In the case of CDE v NOP [2021] EWCA Civ 1908, the English Court of Appeal was asked to determine whether, in court proceedings which overlapped with the subject matter of an LCIA arbitration, a case management conference should have been held in public or private, and whether an upcoming summary judgment application should also be held in public or private. In dismissing (in large part) the appeal and holding that the first instance judge was correct to have held the case management conference in private, the Court of Appeal addressed the distinction between “arbitration claims” under CPR 62.10 and court proceedings under CPR 39.2, finding that the starting point for the latter, even where the subject matter overlaps with an arbitration, is always that they will be held in public unless one of the applicable exceptions applies.

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ENGLISH COURT DETERMINES THAT AN APPLICATION TO STAY LEGAL PROCEEDINGS IN FAVOUR OF ARBITRATION SHOULD BE HEARD BEFORE A SUMMARY JUDGMENT APPLICATION

In the recent case of Deposit Guarantee Fund for Individuals v Bank Frick & Co AG [2021] EWHC 3226 (Ch), the English High Court has held that a defendant’s application to stay court proceedings in favour of arbitration pursuant to s9 of the Arbitration Act 1996 (Act) should be heard before its alternative summary judgment application.

The Court also held that the defendant had not, in seeking for the summary judgment application to be heard prior to the stay application, taken a “step in the proceedings to answer the substantive claim”, within the meaning of s9(3) of the Act, such that its conduct did not constitute a submission by the defendant to the court’s jurisdiction so as to deprive it of the right to apply for a stay under the Act.

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INSIDE ARBITRATION ISSUE #12: PERSPECTIVES ON CROSS-BORDER DISPUTES

Welcome to the twelfth issue of Inside Arbitration

We are delighted to share with you the latest, new look issue of this publication from Herbert Smith Freehills’ Global Arbitration Practice.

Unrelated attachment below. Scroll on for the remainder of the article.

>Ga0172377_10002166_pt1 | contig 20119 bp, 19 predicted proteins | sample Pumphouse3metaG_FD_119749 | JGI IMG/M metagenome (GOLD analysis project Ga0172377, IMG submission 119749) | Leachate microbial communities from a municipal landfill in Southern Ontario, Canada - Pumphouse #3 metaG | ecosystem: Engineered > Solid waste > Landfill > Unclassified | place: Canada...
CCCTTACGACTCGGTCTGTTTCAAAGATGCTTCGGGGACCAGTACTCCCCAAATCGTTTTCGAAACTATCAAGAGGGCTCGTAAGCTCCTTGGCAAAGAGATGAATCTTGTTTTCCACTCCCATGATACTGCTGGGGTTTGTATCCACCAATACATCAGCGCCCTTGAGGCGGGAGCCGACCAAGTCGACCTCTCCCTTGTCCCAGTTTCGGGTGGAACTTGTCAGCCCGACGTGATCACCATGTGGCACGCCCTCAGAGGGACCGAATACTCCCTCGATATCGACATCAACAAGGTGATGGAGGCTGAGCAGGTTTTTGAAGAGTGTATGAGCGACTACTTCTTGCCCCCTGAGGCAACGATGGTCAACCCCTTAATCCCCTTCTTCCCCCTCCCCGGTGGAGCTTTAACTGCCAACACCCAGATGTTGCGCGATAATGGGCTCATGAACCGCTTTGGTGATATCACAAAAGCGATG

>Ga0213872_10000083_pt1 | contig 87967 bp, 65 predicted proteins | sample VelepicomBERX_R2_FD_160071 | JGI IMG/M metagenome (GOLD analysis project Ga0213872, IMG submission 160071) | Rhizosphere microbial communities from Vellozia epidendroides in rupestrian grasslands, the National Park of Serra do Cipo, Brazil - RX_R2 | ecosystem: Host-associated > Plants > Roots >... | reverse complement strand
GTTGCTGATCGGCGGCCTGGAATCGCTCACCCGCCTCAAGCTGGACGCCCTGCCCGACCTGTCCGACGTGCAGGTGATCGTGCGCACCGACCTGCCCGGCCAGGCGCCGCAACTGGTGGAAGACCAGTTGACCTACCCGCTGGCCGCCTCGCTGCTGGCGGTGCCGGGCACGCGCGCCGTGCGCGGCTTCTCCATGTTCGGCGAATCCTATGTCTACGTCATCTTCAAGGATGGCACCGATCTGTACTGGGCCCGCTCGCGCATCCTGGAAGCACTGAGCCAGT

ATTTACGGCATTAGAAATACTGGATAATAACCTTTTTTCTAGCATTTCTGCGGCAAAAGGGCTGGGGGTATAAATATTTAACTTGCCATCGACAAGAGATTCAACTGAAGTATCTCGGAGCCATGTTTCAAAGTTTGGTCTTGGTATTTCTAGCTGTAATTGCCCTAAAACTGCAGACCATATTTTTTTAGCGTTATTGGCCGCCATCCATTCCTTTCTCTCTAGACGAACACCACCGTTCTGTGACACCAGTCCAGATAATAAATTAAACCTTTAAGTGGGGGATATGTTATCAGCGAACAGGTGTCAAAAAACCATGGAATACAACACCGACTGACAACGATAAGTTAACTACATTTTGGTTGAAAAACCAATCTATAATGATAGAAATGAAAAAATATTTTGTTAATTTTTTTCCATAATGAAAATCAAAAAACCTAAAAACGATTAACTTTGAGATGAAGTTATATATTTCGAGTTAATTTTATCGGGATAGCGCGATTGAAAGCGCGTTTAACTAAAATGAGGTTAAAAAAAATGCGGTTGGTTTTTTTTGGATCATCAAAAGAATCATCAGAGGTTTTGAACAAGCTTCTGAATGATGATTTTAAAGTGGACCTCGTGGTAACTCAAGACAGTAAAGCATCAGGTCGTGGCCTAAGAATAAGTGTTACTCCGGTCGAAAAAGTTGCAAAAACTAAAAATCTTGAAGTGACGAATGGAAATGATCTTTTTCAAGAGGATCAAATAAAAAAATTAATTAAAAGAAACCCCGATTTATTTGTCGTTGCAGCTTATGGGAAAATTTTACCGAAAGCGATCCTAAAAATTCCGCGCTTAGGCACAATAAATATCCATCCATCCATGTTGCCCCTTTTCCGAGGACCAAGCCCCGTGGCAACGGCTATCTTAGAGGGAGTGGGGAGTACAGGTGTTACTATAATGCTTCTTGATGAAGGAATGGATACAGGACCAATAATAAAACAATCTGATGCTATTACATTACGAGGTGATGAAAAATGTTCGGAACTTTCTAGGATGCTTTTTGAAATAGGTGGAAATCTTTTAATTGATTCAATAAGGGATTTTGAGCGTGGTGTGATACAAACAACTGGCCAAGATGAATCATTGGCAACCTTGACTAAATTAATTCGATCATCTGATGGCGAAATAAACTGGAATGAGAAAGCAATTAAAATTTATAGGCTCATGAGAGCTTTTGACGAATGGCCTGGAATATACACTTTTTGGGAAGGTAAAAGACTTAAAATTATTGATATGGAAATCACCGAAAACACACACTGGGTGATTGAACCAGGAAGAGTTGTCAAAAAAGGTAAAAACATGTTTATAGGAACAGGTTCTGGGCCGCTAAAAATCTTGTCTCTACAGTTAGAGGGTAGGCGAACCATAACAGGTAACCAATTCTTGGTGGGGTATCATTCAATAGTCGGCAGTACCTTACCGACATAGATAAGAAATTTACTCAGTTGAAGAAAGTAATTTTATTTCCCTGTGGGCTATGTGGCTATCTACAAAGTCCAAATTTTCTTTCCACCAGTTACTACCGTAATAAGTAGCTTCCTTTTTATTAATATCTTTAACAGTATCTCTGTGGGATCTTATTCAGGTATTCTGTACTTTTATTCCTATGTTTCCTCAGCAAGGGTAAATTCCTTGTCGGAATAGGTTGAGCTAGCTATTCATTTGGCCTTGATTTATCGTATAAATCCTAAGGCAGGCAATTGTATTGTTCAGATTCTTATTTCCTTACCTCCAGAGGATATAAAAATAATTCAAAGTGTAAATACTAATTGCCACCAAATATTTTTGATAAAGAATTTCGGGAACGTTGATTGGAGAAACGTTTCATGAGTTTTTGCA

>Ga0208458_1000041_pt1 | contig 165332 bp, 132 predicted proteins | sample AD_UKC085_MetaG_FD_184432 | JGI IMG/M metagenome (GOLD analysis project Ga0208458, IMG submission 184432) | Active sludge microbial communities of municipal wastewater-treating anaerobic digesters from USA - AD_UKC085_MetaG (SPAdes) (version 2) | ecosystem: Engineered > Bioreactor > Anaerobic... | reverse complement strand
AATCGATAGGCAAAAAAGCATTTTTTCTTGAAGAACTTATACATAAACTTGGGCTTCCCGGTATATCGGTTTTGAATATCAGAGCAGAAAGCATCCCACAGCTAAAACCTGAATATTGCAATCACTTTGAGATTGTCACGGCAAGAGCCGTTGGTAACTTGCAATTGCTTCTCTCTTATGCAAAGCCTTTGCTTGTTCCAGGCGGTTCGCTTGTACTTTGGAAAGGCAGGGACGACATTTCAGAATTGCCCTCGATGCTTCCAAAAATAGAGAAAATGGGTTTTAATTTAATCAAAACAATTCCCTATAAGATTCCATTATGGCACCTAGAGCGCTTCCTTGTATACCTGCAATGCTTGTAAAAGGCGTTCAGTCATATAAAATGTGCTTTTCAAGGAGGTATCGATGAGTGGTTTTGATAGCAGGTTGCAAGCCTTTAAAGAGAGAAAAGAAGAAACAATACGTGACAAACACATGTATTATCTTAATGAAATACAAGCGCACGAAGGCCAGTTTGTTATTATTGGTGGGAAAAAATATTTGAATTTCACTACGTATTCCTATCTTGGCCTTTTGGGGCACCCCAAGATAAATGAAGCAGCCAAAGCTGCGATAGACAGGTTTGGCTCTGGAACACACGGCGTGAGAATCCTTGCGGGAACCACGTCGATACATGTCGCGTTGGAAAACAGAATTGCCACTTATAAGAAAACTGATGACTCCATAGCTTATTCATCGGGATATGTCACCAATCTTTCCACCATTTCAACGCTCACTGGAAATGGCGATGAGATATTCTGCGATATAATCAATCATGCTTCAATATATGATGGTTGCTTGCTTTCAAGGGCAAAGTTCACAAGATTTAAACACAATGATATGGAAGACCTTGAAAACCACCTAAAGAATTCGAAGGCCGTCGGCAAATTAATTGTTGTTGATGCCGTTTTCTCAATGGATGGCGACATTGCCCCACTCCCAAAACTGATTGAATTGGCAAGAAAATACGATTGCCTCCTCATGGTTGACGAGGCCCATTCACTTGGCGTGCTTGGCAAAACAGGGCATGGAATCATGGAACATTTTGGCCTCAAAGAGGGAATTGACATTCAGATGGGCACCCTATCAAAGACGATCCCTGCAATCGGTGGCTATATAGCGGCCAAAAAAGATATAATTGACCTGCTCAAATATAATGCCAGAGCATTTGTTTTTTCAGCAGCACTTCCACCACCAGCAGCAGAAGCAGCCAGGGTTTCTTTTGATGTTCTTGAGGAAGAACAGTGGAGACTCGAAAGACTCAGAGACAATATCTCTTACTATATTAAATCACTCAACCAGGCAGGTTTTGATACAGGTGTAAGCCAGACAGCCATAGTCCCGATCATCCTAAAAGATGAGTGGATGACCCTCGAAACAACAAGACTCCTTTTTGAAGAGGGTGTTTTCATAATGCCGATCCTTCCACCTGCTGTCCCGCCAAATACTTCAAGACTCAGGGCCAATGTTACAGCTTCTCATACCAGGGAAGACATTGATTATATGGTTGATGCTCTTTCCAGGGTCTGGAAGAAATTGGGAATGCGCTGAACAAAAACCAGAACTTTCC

Uncertainty has been the watchword of 2021 so far. As the Covid-19 pandemic continues to impact our work and personal lives many questions remain about the virus and our global response to it. However, since the light at the end of the tunnel does appear to be shining more brightly, we have grasped the opportunity to look forward positively in this edition of Inside Arbitration.

Incorporating videos and soundbites from our practitioners around the network, in this edition:

  • Paula Hodges QC, Andrew Cannon, Simon Chapman QC and Vanessa Naish explore whether it is possible to predict how the post-pandemic disputes landscape may look and how arbitration practice may be impacted longer term.
  • The pandemic is not the only significant force for change and development facing the world at present. Antony Crockett, Patricia Nacimiento and Dr. Alessandro Covi look at what “ESG” means for businesses, how ESG issues are being introduced into commercial contracts, and the potential impact of these trends on international arbitration.
  • Continuing the theme of change, Craig Tevendale, Chris Parker and Charlie Morgan focus on energy transition, looking at the challenges on the horizon and the potential legal disputes that may arise from the proliferation of new infrastructure projects.
  • Change has also been felt within the Herbert Smith Freehills’ arbitration practice. Our three new talented arbitration Partners Dana Kim (in Seoul), Antony Crockett (in Hong Kong) and Ivan Teselkin (in Moscow) feature in Spotlight articles introducing their differing areas of practice and sharing their views on the outlook for arbitration in their regions.
  • The recognition of the talent of our practitioners and the growth of our global practice is exciting, but so too are successes in our cases, particularly those that can be reported publicly! Simon Chapman QC and Charlotte Benton discuss a recent success in a landmark case in Hong Kong, which has confirmed that failure to comply with escalation requirements will not affect an arbitration tribunal’s jurisdiction over the dispute.
  • Looking at wider developments across the globe, Andrew Cannon and Nihal Joseph explore the significance of an important new judgment from the Supreme Court of India which decided that two Indian parties may validly agree to resolve their disputes in arbitration seated outside India.
  • Chad Catterwell and Guillermo Garcia-Perrote look at the rise of Arbitration in Australia, and how the release of the ACICA Arbitration Rules 2021 have further strengthened ACICA’s status as the pre-eminent arbitral institution in Australia.
  • In our sector-focused piece Hew Kian Heong, James Doe and Noe Minamikata take a look at the current hot topics in construction arbitration: the impact of recent materials shortages, a possible rise in construction insolvencies and the continuing effects of the Covid-19 pandemic on construction projects.
  • Our “watch this space” feature covers the latest issues and developments in international arbitration.

Previous issues can also be viewed on our website.

We hope that you enjoy reading issue #12 of Inside Arbitration and would welcome any feedback you may have.